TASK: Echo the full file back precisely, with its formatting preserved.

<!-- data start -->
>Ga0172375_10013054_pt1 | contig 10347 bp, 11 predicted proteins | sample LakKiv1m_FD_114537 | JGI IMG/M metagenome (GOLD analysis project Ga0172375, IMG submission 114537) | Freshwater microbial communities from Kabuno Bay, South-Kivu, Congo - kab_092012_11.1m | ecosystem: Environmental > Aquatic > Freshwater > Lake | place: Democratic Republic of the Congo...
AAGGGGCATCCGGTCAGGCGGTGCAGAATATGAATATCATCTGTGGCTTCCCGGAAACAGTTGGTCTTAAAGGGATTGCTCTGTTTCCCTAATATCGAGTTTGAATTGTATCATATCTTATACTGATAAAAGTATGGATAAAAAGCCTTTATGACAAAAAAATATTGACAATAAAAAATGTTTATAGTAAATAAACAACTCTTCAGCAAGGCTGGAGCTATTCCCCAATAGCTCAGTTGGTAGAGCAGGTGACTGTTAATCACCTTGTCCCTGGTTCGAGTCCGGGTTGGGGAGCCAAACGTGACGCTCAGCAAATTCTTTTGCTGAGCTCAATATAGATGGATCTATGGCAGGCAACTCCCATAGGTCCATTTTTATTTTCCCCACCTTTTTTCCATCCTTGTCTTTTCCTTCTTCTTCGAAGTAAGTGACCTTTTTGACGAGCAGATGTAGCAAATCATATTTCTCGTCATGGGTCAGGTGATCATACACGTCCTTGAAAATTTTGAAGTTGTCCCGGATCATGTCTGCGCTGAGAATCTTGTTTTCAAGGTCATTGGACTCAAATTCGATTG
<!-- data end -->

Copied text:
>Ga0172375_10013054_pt1 | contig 10347 bp, 11 predicted proteins | sample LakKiv1m_FD_114537 | JGI IMG/M metagenome (GOLD analysis project Ga0172375, IMG submission 114537) | Freshwater microbial communities from Kabuno Bay, South-Kivu, Congo - kab_092012_11.1m | ecosystem: Environmental > Aquatic > Freshwater > Lake | place: Democratic Republic of the Congo...
AAGGGGCATCCGGTCAGGCGGTGCAGAATATGAATATCATCTGTGGCTTCCCGGAAACAGTTGGTCTTAAAGGGATTGCTCTGTTTCCCTAATATCGAGTTTGAATTGTATCATATCTTATACTGATAAAAGTATGGATAAAAAGCCTTTATGACAAAAAAATATTGACAATAAAAAATGTTTATAGTAAATAAACAACTCTTCAGCAAGGCTGGAGCTATTCCCCAATAGCTCAGTTGGTAGAGCAGGTGACTGTTAATCACCTTGTCCCTGGTTCGAGTCCGGGTTGGGGAGCCAAACGTGACGCTCAGCAAATTCTTTTGCTGAGCTCAATATAGATGGATCTATGGCAGGCAACTCCCATAGGTCCATTTTTATTTTCCCCACCTTTTTTCCATCCTTGTCTTTTCCTTCTTCTTCGAAGTAAGTGACCTTTTTGACGAGCAGATGTAGCAAATCATATTTCTCGTCATGGGTCAGGTGATCATACACGTCCTTGAAAATTTTGAAGTTGTCCCGGATCATGTCTGCGCTGAGAATCTTGTTTTCAAGGTCATTGGACTCAAATTCGATTG